As I Was Saying is a forum for a variety of perspectives to foster faith-related conversations among our readers with the goal of mutual learning, even in disagreement. Apart from articles written by editorial staff, these perspectives do not necessarily reflect the views of The Banner.

Here is a poem that I learned at an evangelical “Bible camp” when I was a teenager:

Once I was a tadpole, long and thin.
Then I was a froggie with my tail tucked in.
Then I was a baboon in a tropical tree.
And now I am a professor with a Ph.D.

This came to us with a warning about the evolutionary views held by most of our high school teachers.

Most of my fellow campers seem to have taken the warning seriously, but I had my doubts. For one thing, I liked the teachers who taught science at my high school, and I had a hard time believing they meant to be undermining my faith.

But one of the older people who worked at that camp, a college student, told me that evolution as a mechanism for change was not a real threat to Christianity.

He showed me a book by a Christian scholar who said that the real conflict was the added “isms.” Evolutionism, as a worldview, teaches that everything happens by chance. Creationism, on the other hand, is the big-picture view that all that has happened in the history of the universe is in fact the unfolding of a divine plan.

And now I am a professor with a Ph.D. — and that “ism” way of putting the case still seems right to me. To be sure, there are people who want to use scientific investigation as a means of undermining faith. But there are also many others who still teach silly poems to teenagers to create distrust of high school teachers. I see the need to be on guard against both camps.

But, thank God, those camps are not mutually exclusive. Large numbers of us, including many fine scientists, accept the gifts of scientific investigation with deep gratitude.

Shortly after that Bible camp experience, I learned to sing, at a Billy Graham meeting in Madison Square Garden, what was then a new hymn (actually an old one imported from Sweden): “O Lord my God, when I in awesome wonder, consider all the worlds Thy hand has made . . .  then sings my soul . . . How great Thou art!”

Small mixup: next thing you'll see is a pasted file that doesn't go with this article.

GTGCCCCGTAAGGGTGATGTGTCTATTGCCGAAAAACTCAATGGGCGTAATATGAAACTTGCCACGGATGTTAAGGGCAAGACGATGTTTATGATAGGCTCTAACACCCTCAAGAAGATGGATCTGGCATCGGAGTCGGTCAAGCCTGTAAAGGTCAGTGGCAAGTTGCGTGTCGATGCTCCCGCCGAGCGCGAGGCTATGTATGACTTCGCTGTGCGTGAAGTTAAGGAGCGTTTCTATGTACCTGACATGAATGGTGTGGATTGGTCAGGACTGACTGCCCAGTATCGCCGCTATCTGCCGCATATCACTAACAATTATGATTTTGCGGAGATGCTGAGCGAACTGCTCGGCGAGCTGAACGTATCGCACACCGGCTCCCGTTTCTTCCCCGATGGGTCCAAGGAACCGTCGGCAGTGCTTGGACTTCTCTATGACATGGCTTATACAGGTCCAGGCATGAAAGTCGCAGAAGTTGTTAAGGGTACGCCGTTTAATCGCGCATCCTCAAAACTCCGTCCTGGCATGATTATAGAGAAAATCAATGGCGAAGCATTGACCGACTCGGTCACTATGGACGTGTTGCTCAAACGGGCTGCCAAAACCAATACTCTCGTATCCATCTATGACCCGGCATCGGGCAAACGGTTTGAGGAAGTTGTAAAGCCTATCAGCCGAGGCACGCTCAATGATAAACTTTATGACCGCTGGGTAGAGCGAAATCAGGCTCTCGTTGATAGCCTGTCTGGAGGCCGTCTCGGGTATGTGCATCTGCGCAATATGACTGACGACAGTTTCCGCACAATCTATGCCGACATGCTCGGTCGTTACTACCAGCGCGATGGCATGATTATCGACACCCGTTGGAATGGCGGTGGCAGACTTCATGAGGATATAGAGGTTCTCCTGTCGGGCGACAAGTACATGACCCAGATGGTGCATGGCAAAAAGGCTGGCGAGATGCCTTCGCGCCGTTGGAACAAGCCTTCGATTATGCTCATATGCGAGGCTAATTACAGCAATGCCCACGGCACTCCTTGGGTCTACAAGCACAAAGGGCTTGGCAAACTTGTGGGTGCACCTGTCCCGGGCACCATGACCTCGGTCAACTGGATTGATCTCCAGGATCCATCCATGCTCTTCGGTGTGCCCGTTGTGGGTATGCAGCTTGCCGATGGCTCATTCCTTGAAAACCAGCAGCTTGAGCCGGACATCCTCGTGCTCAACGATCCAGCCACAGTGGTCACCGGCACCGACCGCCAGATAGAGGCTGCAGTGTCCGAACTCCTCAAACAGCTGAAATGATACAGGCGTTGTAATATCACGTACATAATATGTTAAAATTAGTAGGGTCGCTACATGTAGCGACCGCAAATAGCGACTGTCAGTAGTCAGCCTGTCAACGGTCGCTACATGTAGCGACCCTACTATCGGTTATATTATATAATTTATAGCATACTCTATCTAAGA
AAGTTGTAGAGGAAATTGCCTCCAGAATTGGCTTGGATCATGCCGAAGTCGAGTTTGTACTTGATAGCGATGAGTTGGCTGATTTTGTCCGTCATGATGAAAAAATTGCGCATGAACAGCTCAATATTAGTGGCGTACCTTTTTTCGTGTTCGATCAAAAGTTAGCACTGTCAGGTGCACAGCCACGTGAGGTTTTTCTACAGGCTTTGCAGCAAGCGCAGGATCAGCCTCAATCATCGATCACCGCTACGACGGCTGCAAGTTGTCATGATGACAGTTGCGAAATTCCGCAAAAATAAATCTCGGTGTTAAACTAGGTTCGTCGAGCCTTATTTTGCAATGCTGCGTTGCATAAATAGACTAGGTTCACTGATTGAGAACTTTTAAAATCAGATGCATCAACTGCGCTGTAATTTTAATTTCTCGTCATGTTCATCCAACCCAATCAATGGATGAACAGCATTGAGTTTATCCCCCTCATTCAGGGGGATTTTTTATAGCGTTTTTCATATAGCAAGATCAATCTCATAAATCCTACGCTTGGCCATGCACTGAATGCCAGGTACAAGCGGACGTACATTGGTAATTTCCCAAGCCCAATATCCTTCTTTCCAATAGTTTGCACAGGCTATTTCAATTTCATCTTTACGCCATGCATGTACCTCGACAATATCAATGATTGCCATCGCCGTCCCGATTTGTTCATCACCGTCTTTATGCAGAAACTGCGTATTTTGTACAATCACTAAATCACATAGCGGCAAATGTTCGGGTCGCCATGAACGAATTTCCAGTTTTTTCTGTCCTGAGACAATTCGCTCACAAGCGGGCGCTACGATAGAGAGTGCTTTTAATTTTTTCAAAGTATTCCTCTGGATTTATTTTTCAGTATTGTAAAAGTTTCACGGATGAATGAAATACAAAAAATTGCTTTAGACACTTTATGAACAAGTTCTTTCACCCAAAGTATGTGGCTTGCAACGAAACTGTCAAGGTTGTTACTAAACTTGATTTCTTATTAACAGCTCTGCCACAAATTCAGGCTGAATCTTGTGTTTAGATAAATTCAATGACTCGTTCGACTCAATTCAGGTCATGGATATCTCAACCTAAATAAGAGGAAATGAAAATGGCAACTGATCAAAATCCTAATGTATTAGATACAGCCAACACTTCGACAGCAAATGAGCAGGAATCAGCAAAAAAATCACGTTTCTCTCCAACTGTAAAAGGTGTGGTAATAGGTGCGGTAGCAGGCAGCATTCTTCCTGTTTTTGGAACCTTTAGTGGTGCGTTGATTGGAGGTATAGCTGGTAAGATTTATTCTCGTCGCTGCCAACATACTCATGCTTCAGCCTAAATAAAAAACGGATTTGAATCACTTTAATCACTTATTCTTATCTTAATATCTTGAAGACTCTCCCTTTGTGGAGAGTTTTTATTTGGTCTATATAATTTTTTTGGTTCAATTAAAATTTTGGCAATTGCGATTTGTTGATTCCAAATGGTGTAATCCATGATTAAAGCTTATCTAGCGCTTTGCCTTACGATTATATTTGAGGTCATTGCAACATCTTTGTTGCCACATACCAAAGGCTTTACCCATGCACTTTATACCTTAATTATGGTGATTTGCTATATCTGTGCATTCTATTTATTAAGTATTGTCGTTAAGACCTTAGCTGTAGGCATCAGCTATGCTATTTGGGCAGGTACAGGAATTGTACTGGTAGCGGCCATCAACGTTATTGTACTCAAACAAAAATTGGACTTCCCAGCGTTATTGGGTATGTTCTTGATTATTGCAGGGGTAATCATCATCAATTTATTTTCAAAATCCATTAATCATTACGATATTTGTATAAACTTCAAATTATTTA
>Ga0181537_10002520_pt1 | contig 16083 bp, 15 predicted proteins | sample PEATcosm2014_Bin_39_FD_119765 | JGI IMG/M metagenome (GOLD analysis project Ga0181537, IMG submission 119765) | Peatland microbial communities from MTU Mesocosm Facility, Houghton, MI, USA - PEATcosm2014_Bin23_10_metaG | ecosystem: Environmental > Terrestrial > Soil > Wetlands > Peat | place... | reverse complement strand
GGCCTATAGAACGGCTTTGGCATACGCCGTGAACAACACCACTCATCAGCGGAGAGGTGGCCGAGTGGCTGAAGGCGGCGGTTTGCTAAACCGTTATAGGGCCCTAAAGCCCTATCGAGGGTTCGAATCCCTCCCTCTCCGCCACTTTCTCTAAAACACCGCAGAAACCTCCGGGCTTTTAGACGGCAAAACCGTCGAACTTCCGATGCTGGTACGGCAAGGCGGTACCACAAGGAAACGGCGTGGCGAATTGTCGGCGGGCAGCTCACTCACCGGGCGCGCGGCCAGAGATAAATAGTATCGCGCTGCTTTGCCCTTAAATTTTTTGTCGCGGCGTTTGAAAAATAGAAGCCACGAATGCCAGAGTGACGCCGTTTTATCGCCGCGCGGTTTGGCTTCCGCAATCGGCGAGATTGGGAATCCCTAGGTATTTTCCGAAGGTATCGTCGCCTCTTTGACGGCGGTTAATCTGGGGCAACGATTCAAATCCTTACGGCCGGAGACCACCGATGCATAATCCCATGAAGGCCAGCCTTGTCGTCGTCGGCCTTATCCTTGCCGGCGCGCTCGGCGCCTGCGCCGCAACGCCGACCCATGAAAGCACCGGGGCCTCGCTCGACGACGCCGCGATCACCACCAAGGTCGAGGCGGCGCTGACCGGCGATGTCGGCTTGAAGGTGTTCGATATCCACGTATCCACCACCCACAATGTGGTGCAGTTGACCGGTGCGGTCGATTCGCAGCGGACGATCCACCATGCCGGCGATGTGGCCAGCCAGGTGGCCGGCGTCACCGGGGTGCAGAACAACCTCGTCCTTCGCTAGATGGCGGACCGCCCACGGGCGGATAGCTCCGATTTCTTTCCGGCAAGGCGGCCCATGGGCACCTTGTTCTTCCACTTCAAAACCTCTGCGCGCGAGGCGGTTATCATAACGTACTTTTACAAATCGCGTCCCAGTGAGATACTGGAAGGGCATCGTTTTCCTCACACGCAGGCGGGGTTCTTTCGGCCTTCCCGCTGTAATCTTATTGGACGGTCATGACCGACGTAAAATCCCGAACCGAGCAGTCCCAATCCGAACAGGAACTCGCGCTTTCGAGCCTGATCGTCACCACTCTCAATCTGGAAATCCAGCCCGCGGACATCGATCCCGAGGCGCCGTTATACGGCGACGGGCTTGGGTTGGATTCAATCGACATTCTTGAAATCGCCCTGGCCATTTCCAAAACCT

This weekend there will be a large gathering in Washington to celebrate the achievements of the natural sciences. I am glad that they are meeting. We have been hearing some of that Bible camp type anti-science talk from some well-known public leaders in recent days. I can’t be at the Washington event,  but I will be there in spirit. And to express my solidarity with those folks, I will sing the hymn about “awesome wonder!”

© 2017 Religion News Service, used by permission.

About the Author

Richard J. Mouw is president emeritus and professor of faith and public life of Fuller Theological Seminary, Pasadena, Calif.

See comments (3)

Comments

I find it ironic nevertheless, that an educated scientist with a PhD would equate anti-evolutionism with anti-science.  To say that "We have been hearing some of that Bible camp type anti-science talk..." is not much different than reciting "silly" poems by the other side.  In other words, the accusation is nonsense, is bearing false witness, and has less credibility than the sarcasm of the silly song.   Many of those who are against evolution, are certainly not anti-science.  

It is actually the evolutionists who are anti-science.  They believe in evolution despite the evidence not because of the evidence.

 For example, the scientist Dr. Mary Schweitzer (who discovered soft tissue in dinosaur bones) remarked:

“I had one reviewer tell me that he didn’t care what the data said, he knew that what I was finding wasn’t possible … . I wrote back and said, ‘Well what data would convince you?’ And he said, ‘None.’” (Not exactly a scientific comment on the reviewer’s part.)

Obviously because the implication of finding soft tissue in dinosaur bones is that they not nearly as old as purported by the evolutionists but more likely merely thousands of years old, in sync. with the Biblical time line.

And, realizing that Richard Mouw is not a scientist at all perhaps explains his lack of understanding of the issue.  Let me put it this way, if someone was to deny 5% of scientific conclusions, but accept all the rest, would that make him anti-science?  If someone was to abstain from 5% of all food, but eat all the rest, would he be against eating?  

It is clear that conflating the issues of evolution and science, as if the only science that existed was evolution, is a good way to avoid actually looking at the evidence, and a good way to avoid the real issues.  Like many other adhominems, it is an unscientific approach to debate.